In the spirit of full disclosure I haven’t read Jared Kushner’s new book, “Breaking History.” Before I will consider reading a book it must first satisfy one or more of the following requirements: a) it must be critically acclaimed, b) it must have an intriguing premise or c) it must deal with a topic I find intrinsically interesting. Kushner’s book fails on all three counts. But I can at least claim a public service in that I failed to read it in such a way that you won’t have to read it either.
I pulled that off by reading about it, and as you will shortly understand, that’s more than enough. From what I have read about it there are no surprises. Kushner is exactly the person Dr Dunning and Dr Kruger had in mind when they wrote their famous paper on their eponymous effect. Jared Kushner is a man wholly out of his depth. And if somehow “Breaking History” is a play on “Breaking Bad,” his sense of humour isn’t exactly all that great either.
Anyway, for one thing he lacks the charm of some people in his situation. Perhaps you know the kind: some people who are plunged into a difficult situation can be endearing as they humbly try to feel their way to a resolution. Kushner isn’t that type. Instead, Kushner elbows his way through the crowd and strides across the stage like a man who thinks he knows what he’s doing, and in fact he knows it better than anyone else. He then proceeds to inundate people with formulaic speeches and cringe-worthy, obvious advice.
Jared Kushner is a man upon whom privilege has smiled with such abundance that he actually thinks he has somehow merited it. But that’s nothing new. People with incredible good luck sometimes confuse that good luck with skill. It’s painfully obvious to everyone in the room but Kushner that he’s way out of his league.
He also doesn’t lie very convincingly. “What is clear to me,” Kushner says in the book, writing about January 6th, “is that no one at the White House expected violence that day. I’m confident that if my colleagues or the president had anticipated violence, they would have prevented it from happening.” The Washington DC police and virtually everyone else close to the situation that day tell a very different story.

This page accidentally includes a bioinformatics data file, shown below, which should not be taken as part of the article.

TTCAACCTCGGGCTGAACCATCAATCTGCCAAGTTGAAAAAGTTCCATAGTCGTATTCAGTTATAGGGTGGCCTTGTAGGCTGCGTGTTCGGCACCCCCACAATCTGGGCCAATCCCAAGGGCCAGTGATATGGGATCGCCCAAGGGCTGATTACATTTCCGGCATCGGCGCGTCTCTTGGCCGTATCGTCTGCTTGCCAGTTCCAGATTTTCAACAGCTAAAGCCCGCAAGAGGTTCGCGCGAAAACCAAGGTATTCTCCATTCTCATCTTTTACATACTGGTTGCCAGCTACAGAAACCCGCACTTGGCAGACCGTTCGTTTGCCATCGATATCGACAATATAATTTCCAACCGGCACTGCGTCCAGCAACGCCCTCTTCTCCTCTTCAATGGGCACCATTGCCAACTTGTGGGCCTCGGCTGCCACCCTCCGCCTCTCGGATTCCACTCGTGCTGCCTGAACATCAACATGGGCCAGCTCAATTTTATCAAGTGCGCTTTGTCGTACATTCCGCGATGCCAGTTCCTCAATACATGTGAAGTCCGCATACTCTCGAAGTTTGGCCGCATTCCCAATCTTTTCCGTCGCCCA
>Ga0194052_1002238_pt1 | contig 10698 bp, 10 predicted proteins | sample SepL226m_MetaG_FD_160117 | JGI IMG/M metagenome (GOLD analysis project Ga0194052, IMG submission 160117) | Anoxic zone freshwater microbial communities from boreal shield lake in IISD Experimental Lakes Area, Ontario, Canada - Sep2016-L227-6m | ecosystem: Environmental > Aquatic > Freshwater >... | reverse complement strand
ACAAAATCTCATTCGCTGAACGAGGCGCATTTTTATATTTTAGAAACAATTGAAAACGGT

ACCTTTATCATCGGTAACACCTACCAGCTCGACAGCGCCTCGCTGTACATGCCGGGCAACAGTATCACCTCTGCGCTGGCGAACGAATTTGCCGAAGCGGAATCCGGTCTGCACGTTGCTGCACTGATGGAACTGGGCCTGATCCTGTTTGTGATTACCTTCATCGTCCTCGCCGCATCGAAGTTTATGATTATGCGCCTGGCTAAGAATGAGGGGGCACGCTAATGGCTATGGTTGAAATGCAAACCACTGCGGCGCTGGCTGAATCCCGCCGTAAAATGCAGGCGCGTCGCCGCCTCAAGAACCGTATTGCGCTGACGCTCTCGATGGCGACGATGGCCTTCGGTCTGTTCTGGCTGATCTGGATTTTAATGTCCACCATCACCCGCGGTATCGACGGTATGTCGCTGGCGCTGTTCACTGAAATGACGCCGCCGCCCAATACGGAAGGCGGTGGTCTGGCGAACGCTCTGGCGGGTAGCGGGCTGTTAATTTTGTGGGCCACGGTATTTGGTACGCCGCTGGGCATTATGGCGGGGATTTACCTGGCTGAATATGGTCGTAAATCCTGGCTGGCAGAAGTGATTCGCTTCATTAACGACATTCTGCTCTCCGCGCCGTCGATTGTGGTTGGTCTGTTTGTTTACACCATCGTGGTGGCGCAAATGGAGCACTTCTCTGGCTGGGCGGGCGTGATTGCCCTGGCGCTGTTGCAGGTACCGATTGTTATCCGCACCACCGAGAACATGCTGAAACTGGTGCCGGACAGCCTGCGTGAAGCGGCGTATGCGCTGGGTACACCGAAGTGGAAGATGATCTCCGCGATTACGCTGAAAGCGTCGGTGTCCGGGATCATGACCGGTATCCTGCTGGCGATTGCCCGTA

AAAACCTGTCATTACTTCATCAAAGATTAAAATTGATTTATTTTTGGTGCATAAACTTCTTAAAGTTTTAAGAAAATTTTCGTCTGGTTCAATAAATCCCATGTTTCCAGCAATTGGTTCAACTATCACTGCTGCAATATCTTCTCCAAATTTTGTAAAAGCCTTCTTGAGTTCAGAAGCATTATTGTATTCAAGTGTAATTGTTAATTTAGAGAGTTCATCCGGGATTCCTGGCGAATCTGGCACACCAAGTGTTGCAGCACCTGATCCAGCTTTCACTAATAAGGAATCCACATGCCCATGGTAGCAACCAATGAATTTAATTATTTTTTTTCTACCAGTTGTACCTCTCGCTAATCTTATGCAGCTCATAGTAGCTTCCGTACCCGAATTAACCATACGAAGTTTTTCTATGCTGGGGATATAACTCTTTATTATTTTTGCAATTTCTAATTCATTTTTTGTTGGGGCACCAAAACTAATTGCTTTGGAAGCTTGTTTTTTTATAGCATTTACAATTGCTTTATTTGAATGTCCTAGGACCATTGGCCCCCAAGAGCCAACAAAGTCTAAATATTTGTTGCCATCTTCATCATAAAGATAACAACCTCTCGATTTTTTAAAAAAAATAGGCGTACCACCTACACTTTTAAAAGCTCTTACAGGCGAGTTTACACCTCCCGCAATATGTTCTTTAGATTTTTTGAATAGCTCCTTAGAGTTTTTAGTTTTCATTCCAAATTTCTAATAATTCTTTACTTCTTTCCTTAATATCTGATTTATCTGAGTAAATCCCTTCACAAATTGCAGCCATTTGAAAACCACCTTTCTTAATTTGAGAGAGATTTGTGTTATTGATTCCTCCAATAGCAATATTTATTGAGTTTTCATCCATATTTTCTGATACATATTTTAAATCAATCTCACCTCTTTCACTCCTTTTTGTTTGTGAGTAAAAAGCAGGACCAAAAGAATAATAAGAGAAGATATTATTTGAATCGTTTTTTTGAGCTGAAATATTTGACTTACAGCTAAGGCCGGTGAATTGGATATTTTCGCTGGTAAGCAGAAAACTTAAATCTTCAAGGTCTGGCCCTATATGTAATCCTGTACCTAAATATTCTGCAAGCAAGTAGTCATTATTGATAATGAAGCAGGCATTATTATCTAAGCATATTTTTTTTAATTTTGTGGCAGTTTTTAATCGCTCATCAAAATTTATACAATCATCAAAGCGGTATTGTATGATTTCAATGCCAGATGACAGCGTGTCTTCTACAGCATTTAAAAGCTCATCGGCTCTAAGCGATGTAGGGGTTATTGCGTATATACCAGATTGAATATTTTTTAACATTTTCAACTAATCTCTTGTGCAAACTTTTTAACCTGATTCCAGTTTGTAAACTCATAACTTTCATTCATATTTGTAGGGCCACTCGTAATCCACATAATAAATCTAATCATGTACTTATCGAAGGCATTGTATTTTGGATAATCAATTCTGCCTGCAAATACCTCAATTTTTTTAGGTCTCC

My favorite overheard quote from the book is the part where, after January 6 and in the shadow of a second impending impeachment, Kushner addresses a distinctly dispirited White House staff. “You took an oath to the country,” he recalls telling them. “This is a moment when we have to do what’s right, not what’s popular. If the country is better off with you here, then stay. If it doesn’t matter, then do what you want.” I imagine there was a lot of eye-rolling going on over that one.
Kushner is well known for dripping hauteur everywhere he goes. He has a knack for making enemies quickly. (He and Steve Bannon became bitter enemies right away. Kushner claims that he got Bannon fired, a claim that might have some truth in it.) Heads shake, eyes roll and foreheads get slapped just about every time Kushner exits a room.
In classic Kushner style, the New York Times reported that Kushner, in preparing to write the book, took a crash online MasterClass from thriller writer James Patterson. Once the course was completed he considered himself worthy of writing a whole book on his own. Apparently his publisher disagreed and found him some help from Ken Kurson, a former editor of the New York Observer, and a couple of other writers. (Kurson was pardoned by Kushner’s father-in-law, Donald Trump, after being convicted of cyberstalking.)
As if all this isn’t enough, during an appearance on MSNBC on Sunday afternoon, Donald Trump’s niece, Mary Trump, claimed there are a multitude of reasons to believe that Jared Kushner is the FBI informant working with the Justice Department before the Mar-a-Lago search — possibly to avoid a criminal investigation of his own. The mystery in question was how Kushner managed to get a $2 billion business deal with the Saudis without getting investigated for it. Holy Hunter Biden, Batman.
One Trump follower described Jared Kushner’s “Breaking History” as “just 493 pages of pure boredom.” Not unlike Kushner himself, who is similarly six feet and three inches of pure boredom. I urgently recommend you not read his book. And, as ever, ladies and gentlemen, brothers and sisters, comrades and friends, stay safe.
Robert Harrington is an American expat living in Britain. He is a portrait painter.